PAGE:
Local IPv6 routes concept exists only in IPv6, not IPv4.
There are 3 types of IPv6 addresses; Global, Local, anycast; and one interface may have all 3 IPv6 addresses.
You do not have to assign Local IPv6 address, it already assign by router using
FE80 /10 prefix and MAC address.
Keith has good videos on IPv6....
A local route with code L is just the address that the router is listening for. Some versions show this for both IPv4 and IPv6.
R1#show ip route Codes: L - local, C - connected, S - static, R - RIP, M - mobile, B - BGP D - EIGRP, EX - EIGRP external, O - OSPF, IA - OSPF inter area N1 - OSPF NSSA external type 1, N2 - OSPF NSSA external type 2 E1 - OSPF external type 1, E2 - OSPF external type 2 i - IS-IS, su - IS-IS summary, L1 - IS-IS level-1, L2 - IS-IS level-2 ia - IS-IS inter area, * - candidate default, U - per-user static route o - ODR, P - periodic downloaded static route, H - NHRP + - replicated route, % - next hop override Gateway of last resort is not set 18.104.22.168/32 is subnetted, 1 subnets C 22.214.171.124 is directly connected, Loopback0 10.0.0.0/8 is variably subnetted, 2 subnets, 2 masks C 10.0.0.0/24 is directly connected, FastEthernet1/0 L 10.0.0.1/32 is directly connected, FastEthernet1/0 R1#show ipv6 route IPv6 Routing Table - default - 3 entries Codes: C - Connected, L - Local, S - Static, U - Per-user Static route B - BGP, R - RIP, I1 - ISIS L1, I2 - ISIS L2 IA - ISIS interarea, IS - ISIS summary, D - EIGRP, EX - EIGRP external ND - Neighbor Discovery O - OSPF Intra, OI - OSPF Inter, OE1 - OSPF ext 1, OE2 - OSPF ext 2 ON1 - OSPF NSSA ext 1, ON2 - OSPF NSSA ext 2 C 2001::/64 [0/0] via FastEthernet1/0, directly connected L 2001::1/128 [0/0] via FastEthernet1/0, receive L FF00::/8 [0/0] via Null0, receive R1#show run int f1/0 Building configuration... Current configuration : 138 bytes ! interface FastEthernet1/0 ip address 10.0.0.1 255.255.255.0 ip ospf network point-to-point duplex full ipv6 address 2001::1/64 end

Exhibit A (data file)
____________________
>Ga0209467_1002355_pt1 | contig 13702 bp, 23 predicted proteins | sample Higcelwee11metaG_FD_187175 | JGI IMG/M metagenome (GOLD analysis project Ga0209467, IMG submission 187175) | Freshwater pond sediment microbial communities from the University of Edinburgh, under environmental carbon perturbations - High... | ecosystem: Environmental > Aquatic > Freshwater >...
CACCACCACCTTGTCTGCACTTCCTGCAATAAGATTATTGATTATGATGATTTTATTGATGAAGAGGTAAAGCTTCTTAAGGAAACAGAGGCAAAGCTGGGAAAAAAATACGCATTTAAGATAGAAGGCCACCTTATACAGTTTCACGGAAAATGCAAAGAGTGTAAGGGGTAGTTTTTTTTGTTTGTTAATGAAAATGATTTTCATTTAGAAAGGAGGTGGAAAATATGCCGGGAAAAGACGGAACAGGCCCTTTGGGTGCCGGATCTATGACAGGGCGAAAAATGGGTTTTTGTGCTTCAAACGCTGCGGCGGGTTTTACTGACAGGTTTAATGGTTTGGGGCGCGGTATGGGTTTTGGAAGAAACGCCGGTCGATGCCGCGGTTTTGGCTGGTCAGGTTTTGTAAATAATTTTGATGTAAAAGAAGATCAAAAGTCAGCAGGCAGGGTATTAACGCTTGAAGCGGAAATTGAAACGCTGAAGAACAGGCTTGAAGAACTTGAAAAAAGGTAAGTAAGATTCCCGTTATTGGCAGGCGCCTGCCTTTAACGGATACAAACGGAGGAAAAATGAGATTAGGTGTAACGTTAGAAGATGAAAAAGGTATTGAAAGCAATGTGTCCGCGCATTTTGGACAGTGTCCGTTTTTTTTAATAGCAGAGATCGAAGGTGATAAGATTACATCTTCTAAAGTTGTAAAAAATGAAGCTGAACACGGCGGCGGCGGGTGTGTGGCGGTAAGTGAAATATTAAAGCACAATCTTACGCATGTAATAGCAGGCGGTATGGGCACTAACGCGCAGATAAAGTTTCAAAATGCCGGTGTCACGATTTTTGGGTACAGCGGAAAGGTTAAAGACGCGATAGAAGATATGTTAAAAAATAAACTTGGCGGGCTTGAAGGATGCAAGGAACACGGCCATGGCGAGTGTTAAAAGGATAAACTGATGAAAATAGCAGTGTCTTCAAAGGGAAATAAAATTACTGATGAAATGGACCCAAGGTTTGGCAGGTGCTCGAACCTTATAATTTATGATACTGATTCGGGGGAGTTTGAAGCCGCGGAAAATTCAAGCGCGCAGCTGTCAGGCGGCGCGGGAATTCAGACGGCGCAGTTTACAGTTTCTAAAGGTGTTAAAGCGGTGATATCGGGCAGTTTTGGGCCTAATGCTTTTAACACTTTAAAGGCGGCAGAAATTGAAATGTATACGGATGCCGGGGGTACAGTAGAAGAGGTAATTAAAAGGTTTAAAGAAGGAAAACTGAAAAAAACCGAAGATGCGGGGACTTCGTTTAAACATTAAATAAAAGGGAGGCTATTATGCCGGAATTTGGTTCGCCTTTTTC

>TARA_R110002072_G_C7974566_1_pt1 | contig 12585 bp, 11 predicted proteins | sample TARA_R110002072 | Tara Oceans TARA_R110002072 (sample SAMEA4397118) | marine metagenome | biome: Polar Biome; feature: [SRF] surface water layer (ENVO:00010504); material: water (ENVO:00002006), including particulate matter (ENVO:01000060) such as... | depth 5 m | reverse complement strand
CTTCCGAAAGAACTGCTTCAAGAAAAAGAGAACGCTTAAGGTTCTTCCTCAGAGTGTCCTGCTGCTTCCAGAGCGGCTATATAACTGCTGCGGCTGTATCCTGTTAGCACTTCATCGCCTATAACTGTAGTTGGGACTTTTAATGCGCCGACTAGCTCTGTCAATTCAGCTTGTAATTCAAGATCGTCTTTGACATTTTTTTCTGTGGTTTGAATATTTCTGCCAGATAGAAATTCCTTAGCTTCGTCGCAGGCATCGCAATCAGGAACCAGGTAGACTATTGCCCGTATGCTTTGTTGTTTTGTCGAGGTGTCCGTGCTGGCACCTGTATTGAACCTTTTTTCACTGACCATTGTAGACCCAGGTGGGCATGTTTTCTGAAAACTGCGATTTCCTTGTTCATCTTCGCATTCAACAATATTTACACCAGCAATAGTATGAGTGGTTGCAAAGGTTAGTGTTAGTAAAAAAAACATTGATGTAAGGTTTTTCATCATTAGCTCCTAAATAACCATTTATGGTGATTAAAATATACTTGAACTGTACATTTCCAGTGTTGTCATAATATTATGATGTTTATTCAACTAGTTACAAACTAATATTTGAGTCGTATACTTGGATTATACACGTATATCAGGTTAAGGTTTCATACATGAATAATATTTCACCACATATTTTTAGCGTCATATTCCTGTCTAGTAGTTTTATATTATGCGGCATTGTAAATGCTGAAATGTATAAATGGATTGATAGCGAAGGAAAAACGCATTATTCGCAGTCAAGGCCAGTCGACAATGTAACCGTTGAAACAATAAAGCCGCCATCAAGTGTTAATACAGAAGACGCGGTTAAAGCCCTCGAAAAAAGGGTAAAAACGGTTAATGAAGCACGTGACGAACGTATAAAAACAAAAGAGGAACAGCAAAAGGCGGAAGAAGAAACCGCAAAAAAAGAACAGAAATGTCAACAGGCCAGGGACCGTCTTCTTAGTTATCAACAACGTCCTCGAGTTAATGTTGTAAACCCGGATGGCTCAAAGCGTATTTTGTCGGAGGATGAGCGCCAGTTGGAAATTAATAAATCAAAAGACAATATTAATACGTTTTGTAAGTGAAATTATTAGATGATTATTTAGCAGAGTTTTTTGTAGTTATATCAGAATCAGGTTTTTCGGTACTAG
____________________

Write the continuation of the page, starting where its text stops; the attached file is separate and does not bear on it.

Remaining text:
The IPv4 local route is 10.0.0.1/32, while the IPv6 local route is 2001::1/128. It just means that if the router sees a packet going to either of those addresses, the packet is for the router itself.
A Link-Local (FE80::/8) address in IPv6 is a different concept than this.
Brian, I am still foggy on IPv6, so not ready to comment on the IPv6 route table, but am reasonably comfortable with IPv4. Where did the L route come from? Was it configured and under which routing protocol (if it matters).
Newer versions of IOS show you the IP address assigned to the interface as a Local route in the routing table. It doesn't change the behavior of anything, it just makes it easier to see what address the interface has assigned. Previously you had to look at both the "show ip route" to see what the network assigned was, and then the "show ip interface brief" to see what the actual host address was. The local route in the table shows you both at the same time.